brandy


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Related to brandy: Cognac

brandy

[for brandywine, from Du.,=burnt, i.e., distilled, wine], strong alcoholic spirit distilled from wine or from marc, the residue of the wine press. The most noted brandy is cognac, made from white grapes in the Charente district of France. The label Cognac, fine champagne denotes the finest type of cognac, which comes from a small area around Cognac. Brandy is manufactured commercially in other districts of France, notably Armagnac, and in Spain, Portugal, Australia, Italy, South Africa, and the United States. Most fine brandies are distilled in pot stills constructed to retain the volatile ingredients. The product is blended and flavored, then stored in casks (preferably oak), where it mellows and takes on a yellow color; it acquires a deeper tint from long storage or the addition of caramel syrup. Brandy marketed in the United States must be matured in cask for at least four years. Brandy made from marc is very potent and is inferior to wine brandy. Liquor distilled from fermented beets, grains, or sugarcane is sometimes called brandy. The term, qualified by the name of a fruit, is applied to spirits distilled from the fermented juice of fruits other than the grape, e.g., peach brandy, cherry brandy, and plum brandy (slivovitz), which is extensively manufactured in the Balkans.

Brandy

 

(Russian, kon’iak), a strong alcoholic beverage distilled primarily from dry white grape wines and aged in oaken barrels or cisterns with oaken staves. During the aging process brandy, which has an alcoholic content of 65–70 percent by volume is enriched with tannins and acquires its characteristic taste, bouquet, and color. At the same time, oxidizing processes are influenced by oxygen from the air. Distilled water is used to lower the alcoholic content of brandy. The production of brandy is especially widespread in France, in Charente Department (administrative center, Cognac), where the fine French brandy known as cognac is made.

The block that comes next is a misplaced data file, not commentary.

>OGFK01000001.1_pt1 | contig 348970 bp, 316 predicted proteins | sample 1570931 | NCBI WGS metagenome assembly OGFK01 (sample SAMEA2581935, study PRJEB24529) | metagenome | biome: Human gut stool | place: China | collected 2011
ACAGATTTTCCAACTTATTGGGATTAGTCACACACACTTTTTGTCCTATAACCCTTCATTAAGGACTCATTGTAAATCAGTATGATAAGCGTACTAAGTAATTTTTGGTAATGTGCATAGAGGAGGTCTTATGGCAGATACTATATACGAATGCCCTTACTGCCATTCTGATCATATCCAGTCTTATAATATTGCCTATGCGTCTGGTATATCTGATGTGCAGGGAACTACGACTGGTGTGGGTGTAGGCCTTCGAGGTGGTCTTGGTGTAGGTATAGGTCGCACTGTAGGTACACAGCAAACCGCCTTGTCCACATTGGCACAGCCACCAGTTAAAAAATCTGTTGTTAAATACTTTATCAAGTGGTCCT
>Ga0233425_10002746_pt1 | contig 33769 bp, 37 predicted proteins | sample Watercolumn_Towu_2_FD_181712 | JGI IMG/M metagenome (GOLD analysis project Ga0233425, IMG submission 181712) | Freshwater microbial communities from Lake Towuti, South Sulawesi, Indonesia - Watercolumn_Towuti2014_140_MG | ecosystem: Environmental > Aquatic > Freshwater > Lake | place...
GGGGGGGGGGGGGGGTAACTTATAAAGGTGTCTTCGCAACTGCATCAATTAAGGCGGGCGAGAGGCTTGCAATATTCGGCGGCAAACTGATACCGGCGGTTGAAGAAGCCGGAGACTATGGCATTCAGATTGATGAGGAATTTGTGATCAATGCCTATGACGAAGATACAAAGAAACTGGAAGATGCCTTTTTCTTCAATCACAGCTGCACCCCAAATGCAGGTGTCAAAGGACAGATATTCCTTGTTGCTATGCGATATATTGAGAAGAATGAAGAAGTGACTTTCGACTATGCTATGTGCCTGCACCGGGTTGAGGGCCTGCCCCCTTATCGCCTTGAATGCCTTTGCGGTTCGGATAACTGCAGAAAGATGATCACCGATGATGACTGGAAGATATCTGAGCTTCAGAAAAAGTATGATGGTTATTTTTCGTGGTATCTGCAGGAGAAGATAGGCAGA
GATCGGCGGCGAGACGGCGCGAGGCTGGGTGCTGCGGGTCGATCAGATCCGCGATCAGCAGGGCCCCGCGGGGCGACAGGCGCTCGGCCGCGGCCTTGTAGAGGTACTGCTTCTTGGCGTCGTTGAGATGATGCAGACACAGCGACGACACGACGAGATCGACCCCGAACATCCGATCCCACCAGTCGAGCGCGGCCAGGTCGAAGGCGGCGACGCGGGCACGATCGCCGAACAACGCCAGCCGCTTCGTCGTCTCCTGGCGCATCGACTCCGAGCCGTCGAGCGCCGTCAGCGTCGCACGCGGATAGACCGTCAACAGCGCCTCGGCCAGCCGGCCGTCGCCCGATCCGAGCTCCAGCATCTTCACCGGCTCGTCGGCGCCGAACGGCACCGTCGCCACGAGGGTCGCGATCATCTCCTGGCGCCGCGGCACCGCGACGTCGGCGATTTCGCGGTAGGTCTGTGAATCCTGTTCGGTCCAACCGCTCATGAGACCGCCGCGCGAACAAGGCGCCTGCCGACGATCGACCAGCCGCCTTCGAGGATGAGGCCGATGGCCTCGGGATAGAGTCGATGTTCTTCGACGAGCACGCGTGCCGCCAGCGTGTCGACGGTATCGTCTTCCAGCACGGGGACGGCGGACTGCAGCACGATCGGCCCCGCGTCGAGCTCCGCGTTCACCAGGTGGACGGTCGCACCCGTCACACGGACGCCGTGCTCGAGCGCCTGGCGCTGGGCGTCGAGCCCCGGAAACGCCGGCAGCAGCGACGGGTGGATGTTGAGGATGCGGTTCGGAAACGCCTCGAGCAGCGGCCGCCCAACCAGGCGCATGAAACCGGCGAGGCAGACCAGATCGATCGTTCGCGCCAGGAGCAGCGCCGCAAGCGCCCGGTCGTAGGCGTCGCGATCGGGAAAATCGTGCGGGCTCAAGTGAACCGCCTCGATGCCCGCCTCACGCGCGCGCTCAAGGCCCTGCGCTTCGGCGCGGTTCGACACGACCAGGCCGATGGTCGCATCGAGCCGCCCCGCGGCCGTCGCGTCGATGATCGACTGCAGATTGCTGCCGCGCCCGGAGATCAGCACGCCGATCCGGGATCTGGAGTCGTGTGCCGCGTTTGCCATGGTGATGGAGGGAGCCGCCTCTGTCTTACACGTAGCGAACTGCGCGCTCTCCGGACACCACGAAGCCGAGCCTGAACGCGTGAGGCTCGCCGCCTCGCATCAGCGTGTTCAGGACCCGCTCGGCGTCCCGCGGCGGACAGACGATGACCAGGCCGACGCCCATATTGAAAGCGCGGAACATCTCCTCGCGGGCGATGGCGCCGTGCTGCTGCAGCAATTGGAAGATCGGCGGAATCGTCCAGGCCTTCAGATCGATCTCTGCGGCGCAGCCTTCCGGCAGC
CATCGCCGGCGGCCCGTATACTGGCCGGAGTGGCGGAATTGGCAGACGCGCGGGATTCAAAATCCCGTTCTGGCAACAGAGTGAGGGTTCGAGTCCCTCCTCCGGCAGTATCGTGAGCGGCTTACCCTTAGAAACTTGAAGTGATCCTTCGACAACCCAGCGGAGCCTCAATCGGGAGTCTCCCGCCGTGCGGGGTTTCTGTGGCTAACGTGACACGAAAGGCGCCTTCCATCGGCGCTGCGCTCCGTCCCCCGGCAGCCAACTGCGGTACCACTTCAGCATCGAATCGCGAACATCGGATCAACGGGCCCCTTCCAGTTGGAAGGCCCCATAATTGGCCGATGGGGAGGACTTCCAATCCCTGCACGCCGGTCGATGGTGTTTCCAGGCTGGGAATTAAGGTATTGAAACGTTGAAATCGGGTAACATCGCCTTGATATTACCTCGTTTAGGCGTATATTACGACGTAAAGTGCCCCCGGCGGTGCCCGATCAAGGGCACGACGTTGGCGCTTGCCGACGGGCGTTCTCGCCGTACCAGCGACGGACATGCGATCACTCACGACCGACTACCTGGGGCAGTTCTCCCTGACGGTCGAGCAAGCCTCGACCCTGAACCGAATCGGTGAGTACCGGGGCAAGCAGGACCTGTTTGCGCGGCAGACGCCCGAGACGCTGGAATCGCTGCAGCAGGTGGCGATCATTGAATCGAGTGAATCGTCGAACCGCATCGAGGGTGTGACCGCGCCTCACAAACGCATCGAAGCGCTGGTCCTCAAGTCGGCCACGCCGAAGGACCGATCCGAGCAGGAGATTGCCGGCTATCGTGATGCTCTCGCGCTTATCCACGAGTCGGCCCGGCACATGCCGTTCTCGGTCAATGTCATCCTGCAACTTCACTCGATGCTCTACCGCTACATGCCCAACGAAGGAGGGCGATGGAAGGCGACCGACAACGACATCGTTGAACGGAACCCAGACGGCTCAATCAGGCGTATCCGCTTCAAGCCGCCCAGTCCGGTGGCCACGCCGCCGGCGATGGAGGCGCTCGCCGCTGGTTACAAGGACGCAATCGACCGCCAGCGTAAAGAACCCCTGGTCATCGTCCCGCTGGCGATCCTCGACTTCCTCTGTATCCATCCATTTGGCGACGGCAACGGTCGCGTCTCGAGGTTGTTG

In the Soviet Union two basic kinds of brandies are made, depending on the length of aging: ordinary brandies (from three to five years old, with the age indicated by asterisks) and fine brandies. The latter include KV, or aged brandy (from six to seven years), KWK, or highest quality aged brandy (eight to ten years), and KC, or old brandy (aged more than ten years). High-quality brandies are made in Armenia, Georgia, Moldavia, Azerbaijan, the Ukraine, and the Northern Caucasus. Other countries producing brandy include Italy, Spain, and Greece.

brandy

[′bran·dē]
(chemical engineering)
A potable alcoholic beverage distilled from wine or fermented fruit juice, usually after the aging of the wine in wooden casks; cognac is a brandy distilled from wines made from grapes from the Cognac region of France.

brandy

1. an alcoholic drink consisting of spirit distilled from grape wine
2. a distillation of wines made from other fruits
References in classic literature ?
The trader sighed contemplatively, and poured out some more brandy.
But the inclination for a run, encouraged by confidence in his luck, and by a draught of brandy from his pocket-pistol at the conclusion of the bargain, was not easy to overcome, especially with a horse under him that would take the fences to the admiration of the field.
And when I say "drinking," I speak not of smuggled gin or of brandy bottles held fiercely by the neck till they are empty.
The Admiral was in the chimney-corner, once more 'sirrupping' some brandy and water, and Esther sat at the table at work.
The brandy I did not touch, for I have been an abstainer from my birth.
I'll go to the Hermitage--I think I've got some brandy there.
He was undoubtedly an officer, and he was decorated after the manner of the Russians with little enamelled crosses, and he could talk, and(though this has nothing to do with his merits) he had been given up as a hopeless task, or cask, by the Black Tyrone, who individually and collectively, with hot whiskey and honey, mulled brandy, and mixed spirits of every kind, had striven in all hospitality to make him drunk.
Besides a sufficient stock of pure brandy, he arranged two water-tanks, each of which contained twenty-two gallons.
Good, who had charge of the flask of brandy, got it out and looked at it longingly; but Sir Henry promptly took it away from him, for to drink raw spirit would only have been to precipitate the end.
And Pritchard needn't get up any wine: brandy was the best thing against infection.
Really I think your behaviour with regard to the brandy is most unkind and ungenerous; I shall be ill, I know I shall.
The attendant, who still moved about like a man in a dream, brought them some brandy and soda and served them with shaking hand.